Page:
Irish universities continue to fall in global rankings
Damaging effects of higher education cutbacks now obvious, say TCD and UCD heads
Trinity College Dublin: the only Irish university ranked in the top 100 international universities. Photograph: Bryan O’Brien
A decade of higher educational cutbacks means nearly all of Ireland’s universities are continuing to fall in international rankings and the decline will have damaging long-term effects, the heads of Trinity College Dublin and UCD have warned.
Trinity is the only Irish university ranked in the top 100 international universities but it and all other universities here, except NUI Galway, are rated lower than last year in the just published QS World University Rankings 2016/17.
Trinity is ranked number 98, a fall of 20 places from its position last year while UCD, the second-highest ranking Irish university, fell 22 places to 176. NUIG was the only Irish university not to drop in the overall rankings, rising to 249 from 271.
UCC fell 50 places to 283 and DCU went from 353 to 380. UL fell out of the top 500 and is now ranked in the 501-550 band. DIT and NUI Maynooth also fell, with both now ranked between 651-700.
Queen's University Belfast was ranked 195, down from 182 last year, while University of Ulster fell into the 601-650 band.
In a joint statement, Trinity provost Patrick Prendergast and UCD president Andrew Deeks said, while rankings have their “limitations”, the fact Irish universities have fallen so far in recent years showed successive governments have “not sufficiently invested in Irish education”.
The damaging effects of the cuts are now obvious and the declines of the universities here will be noted by investors, employers, potential international students, academics and researchers, they said.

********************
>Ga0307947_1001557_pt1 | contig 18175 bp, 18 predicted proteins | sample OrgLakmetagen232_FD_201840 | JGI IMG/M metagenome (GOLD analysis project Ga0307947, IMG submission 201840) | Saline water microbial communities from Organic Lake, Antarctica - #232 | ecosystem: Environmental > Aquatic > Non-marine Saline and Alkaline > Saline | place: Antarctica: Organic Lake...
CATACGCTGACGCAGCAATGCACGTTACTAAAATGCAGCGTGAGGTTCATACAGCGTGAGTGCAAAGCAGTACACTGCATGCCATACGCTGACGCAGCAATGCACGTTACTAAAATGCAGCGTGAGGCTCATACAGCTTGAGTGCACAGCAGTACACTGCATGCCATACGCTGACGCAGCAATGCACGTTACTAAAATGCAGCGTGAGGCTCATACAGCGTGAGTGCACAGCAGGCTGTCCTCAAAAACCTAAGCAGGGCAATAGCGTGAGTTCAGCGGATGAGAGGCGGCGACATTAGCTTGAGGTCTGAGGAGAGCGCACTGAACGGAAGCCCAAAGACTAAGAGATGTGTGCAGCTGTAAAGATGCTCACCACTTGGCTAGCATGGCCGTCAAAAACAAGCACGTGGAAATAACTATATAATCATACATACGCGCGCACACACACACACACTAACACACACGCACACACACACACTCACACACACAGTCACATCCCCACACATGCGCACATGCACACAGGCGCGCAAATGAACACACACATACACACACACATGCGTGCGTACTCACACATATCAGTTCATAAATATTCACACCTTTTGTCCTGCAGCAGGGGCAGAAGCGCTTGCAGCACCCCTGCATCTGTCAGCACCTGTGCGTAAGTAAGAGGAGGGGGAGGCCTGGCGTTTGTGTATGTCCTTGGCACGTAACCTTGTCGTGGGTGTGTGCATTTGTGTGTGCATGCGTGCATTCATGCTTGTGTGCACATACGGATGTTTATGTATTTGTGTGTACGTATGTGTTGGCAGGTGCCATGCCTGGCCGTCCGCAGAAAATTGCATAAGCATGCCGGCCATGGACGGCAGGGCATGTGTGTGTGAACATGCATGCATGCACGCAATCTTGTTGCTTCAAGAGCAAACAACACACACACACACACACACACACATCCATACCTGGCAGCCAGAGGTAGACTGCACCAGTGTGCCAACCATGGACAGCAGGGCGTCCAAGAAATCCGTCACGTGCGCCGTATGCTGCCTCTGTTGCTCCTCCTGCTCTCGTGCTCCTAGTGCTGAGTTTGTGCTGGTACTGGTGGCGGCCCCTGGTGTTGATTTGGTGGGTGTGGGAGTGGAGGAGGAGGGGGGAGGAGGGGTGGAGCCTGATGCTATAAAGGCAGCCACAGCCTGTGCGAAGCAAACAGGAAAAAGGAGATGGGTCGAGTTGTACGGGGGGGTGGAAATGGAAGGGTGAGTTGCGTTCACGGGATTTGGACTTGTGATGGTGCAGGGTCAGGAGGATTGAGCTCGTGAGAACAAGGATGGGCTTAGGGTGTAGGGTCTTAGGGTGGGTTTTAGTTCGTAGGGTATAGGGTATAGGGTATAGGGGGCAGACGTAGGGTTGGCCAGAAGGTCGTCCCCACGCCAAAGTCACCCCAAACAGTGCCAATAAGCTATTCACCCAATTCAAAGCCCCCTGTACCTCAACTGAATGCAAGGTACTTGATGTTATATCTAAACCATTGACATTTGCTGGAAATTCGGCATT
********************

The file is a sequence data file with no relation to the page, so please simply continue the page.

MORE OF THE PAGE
Ireland is 29th out of 32 OECD countries in expenditure on third-level institutions per student relative to GDP, they noted.
The Cassells report on funding for third level correctly stated universities had done all they could to mitigate the collapse in funding and the higher education system’s continued contribution to social and economic development was severely threatened, they added.
The Irish Federation of University Teachers said the continuing fall in performance shows the status and viability of Irish universities “is being brought to breaking point” following a decade of “government enforced” financial cutbacks and staffing cuts, combined with increased student numbers.
The Irish Universities Association urged an immediate injection of public funding and said the continued slide of Irish universities in the global rankings should be “greeted with alarm”.
While strenuous efforts by the universities had resulted in strong performances on some of the rankings, including relating to research citations, this good work was being undermined by underfunding on key indicators such as the student/faculty ratio, it said.
The rankings, compiled by global higher education think tank QS Quacquarelli Symonds, confirm MIT (Massachusetts Institute of Technology) as the world’s best university for the fifth year in a row. A number of UK universities, including Cambridge and Oxford, are also in the top 10.
Ben Sowter, head of research at the QS Intelligence Unit, said higher education spending is heavily correlated with rankings performance and the effects of seven years of higher education cuts in Ireland were “laid bare” by the latest rankings. Western European nations making or proposing cuts to public research spending are losing ground to their US and Asian counterparts.
Mr Sowter also said QS has no outstanding concerns arising from “awareness” emails sent by Trinity earlier this year to academics in relation to the rankings. QS was satisfied Trinity had acted openly and honestly and QS had taken steps to ensure there would be no ambiguity concerning the Trinity rankings, he said.